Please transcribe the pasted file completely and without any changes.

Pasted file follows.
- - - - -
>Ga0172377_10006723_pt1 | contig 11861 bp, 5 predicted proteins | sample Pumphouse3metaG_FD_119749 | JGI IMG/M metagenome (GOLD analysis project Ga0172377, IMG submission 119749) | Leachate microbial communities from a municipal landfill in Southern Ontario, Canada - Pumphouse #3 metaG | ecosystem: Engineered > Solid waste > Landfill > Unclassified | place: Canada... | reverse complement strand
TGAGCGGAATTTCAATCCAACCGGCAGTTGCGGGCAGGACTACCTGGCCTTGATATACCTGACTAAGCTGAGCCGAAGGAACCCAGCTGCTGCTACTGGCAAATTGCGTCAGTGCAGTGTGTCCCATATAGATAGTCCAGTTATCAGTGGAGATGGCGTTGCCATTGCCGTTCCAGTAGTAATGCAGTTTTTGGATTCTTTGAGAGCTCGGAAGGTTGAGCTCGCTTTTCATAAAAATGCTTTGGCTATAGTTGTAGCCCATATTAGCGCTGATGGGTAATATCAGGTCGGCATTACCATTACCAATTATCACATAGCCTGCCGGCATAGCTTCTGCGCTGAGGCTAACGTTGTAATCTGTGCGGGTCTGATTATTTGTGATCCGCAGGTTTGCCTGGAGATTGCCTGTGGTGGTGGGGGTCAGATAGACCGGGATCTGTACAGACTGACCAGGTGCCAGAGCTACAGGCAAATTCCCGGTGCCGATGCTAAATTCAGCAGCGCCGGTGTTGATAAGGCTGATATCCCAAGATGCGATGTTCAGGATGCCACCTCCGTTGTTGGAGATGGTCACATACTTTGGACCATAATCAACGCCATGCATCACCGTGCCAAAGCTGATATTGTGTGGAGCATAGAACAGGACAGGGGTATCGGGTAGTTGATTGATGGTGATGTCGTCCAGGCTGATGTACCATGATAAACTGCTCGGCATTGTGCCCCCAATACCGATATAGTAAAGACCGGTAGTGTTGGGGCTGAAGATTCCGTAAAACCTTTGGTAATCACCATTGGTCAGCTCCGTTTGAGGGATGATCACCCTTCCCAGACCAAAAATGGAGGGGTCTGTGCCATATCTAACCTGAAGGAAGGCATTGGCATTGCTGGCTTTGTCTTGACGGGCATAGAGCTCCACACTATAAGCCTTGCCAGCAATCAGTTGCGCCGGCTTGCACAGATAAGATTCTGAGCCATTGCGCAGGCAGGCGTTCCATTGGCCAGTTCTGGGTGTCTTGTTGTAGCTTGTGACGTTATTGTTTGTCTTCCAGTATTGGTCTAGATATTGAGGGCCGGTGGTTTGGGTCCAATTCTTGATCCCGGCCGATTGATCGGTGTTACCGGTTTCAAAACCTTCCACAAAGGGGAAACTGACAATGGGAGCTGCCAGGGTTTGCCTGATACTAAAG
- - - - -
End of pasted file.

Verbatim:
>Ga0172377_10006723_pt1 | contig 11861 bp, 5 predicted proteins | sample Pumphouse3metaG_FD_119749 | JGI IMG/M metagenome (GOLD analysis project Ga0172377, IMG submission 119749) | Leachate microbial communities from a municipal landfill in Southern Ontario, Canada - Pumphouse #3 metaG | ecosystem: Engineered > Solid waste > Landfill > Unclassified | place: Canada... | reverse complement strand
TGAGCGGAATTTCAATCCAACCGGCAGTTGCGGGCAGGACTACCTGGCCTTGATATACCTGACTAAGCTGAGCCGAAGGAACCCAGCTGCTGCTACTGGCAAATTGCGTCAGTGCAGTGTGTCCCATATAGATAGTCCAGTTATCAGTGGAGATGGCGTTGCCATTGCCGTTCCAGTAGTAATGCAGTTTTTGGATTCTTTGAGAGCTCGGAAGGTTGAGCTCGCTTTTCATAAAAATGCTTTGGCTATAGTTGTAGCCCATATTAGCGCTGATGGGTAATATCAGGTCGGCATTACCATTACCAATTATCACATAGCCTGCCGGCATAGCTTCTGCGCTGAGGCTAACGTTGTAATCTGTGCGGGTCTGATTATTTGTGATCCGCAGGTTTGCCTGGAGATTGCCTGTGGTGGTGGGGGTCAGATAGACCGGGATCTGTACAGACTGACCAGGTGCCAGAGCTACAGGCAAATTCCCGGTGCCGATGCTAAATTCAGCAGCGCCGGTGTTGATAAGGCTGATATCCCAAGATGCGATGTTCAGGATGCCACCTCCGTTGTTGGAGATGGTCACATACTTTGGACCATAATCAACGCCATGCATCACCGTGCCAAAGCTGATATTGTGTGGAGCATAGAACAGGACAGGGGTATCGGGTAGTTGATTGATGGTGATGTCGTCCAGGCTGATGTACCATGATAAACTGCTCGGCATTGTGCCCCCAATACCGATATAGTAAAGACCGGTAGTGTTGGGGCTGAAGATTCCGTAAAACCTTTGGTAATCACCATTGGTCAGCTCCGTTTGAGGGATGATCACCCTTCCCAGACCAAAAATGGAGGGGTCTGTGCCATATCTAACCTGAAGGAAGGCATTGGCATTGCTGGCTTTGTCTTGACGGGCATAGAGCTCCACACTATAAGCCTTGCCAGCAATCAGTTGCGCCGGCTTGCACAGATAAGATTCTGAGCCATTGCGCAGGCAGGCGTTCCATTGGCCAGTTCTGGGTGTCTTGTTGTAGCTTGTGACGTTATTGTTTGTCTTCCAGTATTGGTCTAGATATTGAGGGCCGGTGGTTTGGGTCCAATTCTTGATCCCGGCCGATTGATCGGTGTTACCGGTTTCAAAACCTTCCACAAAGGGGAAACTGACAATGGGAGCTGCCAGGGTTTGCCTGATACTAAAG